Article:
November 1992 – Broadway Rehearsal Studios, Chicago

  • Quiet
  • Hello Kitty Kat
  • Cherub Rock
  • Suicide Kiss (Geek USA)
  • Today
  • Disarm
  • Rocket
  • Spaceboy
  • Set the Ray to Jerry
  • Soma
  • Whirl (Whir)
  • Doorstep (Meladori Magpie)
  • Pissant
  • Tulips (Barb Wire)
  • Blew Away
  • French Movie Theme
  • Hummer
  • Frail & Bedazzled
  • Glynis
  • She Says
  • Sweet Sweet
  • Mayonaise

This is a tape of Siamese Dream demos submitted to the Library of Congress on December 22, 1992, called "Quiet and 20 Other Songs”.  A 15-track copy of this tape was submitted to Virgin records as well.  It was most likely recorded to 8-track at the band’s rehearsal space, just before leaving to Atlanta to record Siamese Dream. 

Billy Corgan: After reaching a saturation point with new ideas, our primary focus now becomes trying to finish the songs we have in hand…once we go into this state of completion, there is a sort of moratorium ban placed on bringing in new ideas, the general intention being to sort out the best from the best in what we have and get on with the business of finalizing arrangements, lyrics, and tweaking each individual part…sadly, I have been avoiding the issue of finishing the lyrics for some time, choosing instead to hide behind the focus on arranging and re-arranging what were already head spinning configurations of numbers, key changes, breaks, and implied emotional nuances…writing music is easy for me, but it is a new form of truth that I wish to find in these lyrics that I am having the hardest time with…I don’t want to obscure what I am truly feeling in my heart (like I did on our first record), by covering up much of my real sentiments with vague psychedelic babble…putting off the lyrics also has an impact on the day to day songwriting, as we are essentially arranging to implied emotions that are not in reality supported by actual finished lines (by the time we go on to Atlanta, I only have about 25% of the lyrics written)…as we know that we will keep cutting arrangements up until the final hour of recording, this isn’t a big issue of concern…and most of the individual parts are close enough that they can be further developed in the studio…but the lack of a lyrical focus hangs over the album like a dull cloud…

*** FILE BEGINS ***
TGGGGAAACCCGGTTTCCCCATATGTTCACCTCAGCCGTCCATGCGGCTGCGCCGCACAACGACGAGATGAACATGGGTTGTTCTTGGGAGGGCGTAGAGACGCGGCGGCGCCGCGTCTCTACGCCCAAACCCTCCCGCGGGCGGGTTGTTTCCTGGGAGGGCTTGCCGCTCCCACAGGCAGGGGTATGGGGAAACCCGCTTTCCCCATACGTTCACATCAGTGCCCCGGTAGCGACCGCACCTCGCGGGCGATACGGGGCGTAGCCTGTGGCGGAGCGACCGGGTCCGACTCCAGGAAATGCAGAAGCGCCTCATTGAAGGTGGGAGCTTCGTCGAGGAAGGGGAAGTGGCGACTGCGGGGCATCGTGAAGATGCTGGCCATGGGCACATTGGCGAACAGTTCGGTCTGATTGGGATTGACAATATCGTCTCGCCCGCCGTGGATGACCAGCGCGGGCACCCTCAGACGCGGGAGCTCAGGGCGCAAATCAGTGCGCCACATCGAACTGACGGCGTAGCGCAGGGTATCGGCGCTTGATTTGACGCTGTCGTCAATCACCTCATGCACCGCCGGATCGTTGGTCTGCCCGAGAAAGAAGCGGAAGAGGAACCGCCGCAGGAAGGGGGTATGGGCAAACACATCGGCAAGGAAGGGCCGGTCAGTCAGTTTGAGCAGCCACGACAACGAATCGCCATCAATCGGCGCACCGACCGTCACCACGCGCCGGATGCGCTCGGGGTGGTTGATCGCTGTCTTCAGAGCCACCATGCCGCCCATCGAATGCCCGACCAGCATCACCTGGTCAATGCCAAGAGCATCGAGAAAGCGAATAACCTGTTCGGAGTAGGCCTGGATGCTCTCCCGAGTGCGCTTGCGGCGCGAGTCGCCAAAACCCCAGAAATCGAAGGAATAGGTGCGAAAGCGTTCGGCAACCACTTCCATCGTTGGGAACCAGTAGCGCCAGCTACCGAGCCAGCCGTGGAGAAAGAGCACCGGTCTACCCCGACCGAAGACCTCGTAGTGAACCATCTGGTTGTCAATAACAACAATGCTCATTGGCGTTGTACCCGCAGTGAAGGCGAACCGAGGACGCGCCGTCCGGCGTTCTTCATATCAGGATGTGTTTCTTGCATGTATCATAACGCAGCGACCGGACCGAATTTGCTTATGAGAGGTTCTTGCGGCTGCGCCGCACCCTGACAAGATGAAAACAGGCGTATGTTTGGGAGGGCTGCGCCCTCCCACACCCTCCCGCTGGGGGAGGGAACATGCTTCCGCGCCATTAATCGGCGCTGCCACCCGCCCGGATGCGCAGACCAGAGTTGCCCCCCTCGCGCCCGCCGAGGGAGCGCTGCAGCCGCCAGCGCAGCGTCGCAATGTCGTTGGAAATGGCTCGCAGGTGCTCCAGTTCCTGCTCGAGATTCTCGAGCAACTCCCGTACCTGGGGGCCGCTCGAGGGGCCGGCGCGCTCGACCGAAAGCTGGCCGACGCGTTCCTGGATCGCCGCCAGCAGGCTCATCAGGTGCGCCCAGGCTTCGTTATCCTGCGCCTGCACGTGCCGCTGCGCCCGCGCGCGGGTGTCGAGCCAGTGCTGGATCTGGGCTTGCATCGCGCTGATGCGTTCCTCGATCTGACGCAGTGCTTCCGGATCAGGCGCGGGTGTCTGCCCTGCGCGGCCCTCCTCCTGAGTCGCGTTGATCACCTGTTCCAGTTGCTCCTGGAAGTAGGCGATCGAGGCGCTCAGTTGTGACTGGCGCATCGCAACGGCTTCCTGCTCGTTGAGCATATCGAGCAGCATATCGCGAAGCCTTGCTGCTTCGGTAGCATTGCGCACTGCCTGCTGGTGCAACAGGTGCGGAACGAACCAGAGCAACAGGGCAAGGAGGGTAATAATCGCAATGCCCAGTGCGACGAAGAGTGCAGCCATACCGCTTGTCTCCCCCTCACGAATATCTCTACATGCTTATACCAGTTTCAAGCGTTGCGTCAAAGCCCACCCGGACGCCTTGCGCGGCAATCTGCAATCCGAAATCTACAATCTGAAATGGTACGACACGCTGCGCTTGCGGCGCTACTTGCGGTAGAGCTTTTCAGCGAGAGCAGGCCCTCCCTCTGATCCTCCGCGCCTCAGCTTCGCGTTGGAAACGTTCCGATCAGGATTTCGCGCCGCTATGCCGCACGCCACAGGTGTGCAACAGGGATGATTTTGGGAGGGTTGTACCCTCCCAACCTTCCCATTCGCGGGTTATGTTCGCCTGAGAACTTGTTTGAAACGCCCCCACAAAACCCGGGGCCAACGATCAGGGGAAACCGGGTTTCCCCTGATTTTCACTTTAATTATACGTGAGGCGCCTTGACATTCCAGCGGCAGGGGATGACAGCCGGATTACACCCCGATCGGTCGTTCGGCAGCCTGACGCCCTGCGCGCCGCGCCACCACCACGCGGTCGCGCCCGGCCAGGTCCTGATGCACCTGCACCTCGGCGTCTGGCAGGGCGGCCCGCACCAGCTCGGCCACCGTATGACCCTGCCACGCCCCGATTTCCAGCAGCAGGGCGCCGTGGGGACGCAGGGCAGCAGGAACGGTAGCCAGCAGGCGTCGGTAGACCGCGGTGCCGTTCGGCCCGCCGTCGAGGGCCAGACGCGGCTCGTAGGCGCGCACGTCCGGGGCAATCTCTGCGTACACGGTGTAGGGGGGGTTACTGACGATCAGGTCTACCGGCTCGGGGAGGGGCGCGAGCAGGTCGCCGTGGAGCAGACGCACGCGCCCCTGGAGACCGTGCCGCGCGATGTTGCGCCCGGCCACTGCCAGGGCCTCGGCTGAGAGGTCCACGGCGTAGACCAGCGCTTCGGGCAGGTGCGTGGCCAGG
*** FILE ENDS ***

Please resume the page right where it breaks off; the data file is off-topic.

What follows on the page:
Each remaining song is addressed moment by moment with a laundry list of problems, and we set about tackling each one to everyone’s satisfaction…a laundry list on a particular idea might go something like this: “the intro sucks, the 2nd verse is too long, the lift into the solo is weak, the last bit goes on a little too long, and do you think we should change keys just before the end?”…we don’t vote per se, but rather talk or play thru the suggestions that are tossed in the air, and everyone’s overall body language usually dictates when a concept is or isn’t working…the floor is always open to all possibilities, and we dive into each and every issue with an understanding that all details are important to the overall strength of the album…I choose not to linger or get bogged down for too long on any one idea, because there are so many songs, and therefore, by math, too many problems…the basic thinking goes ‘what you don’t get untangled today you will possibly find a solution for tomorrow’…the only visible downside to this way of working is everyone must remember each days changes as they happen, and also retain the previous days option, say, if the next time we play a new part and go, “oops, that isn’t working”, be able to recall the old change at will…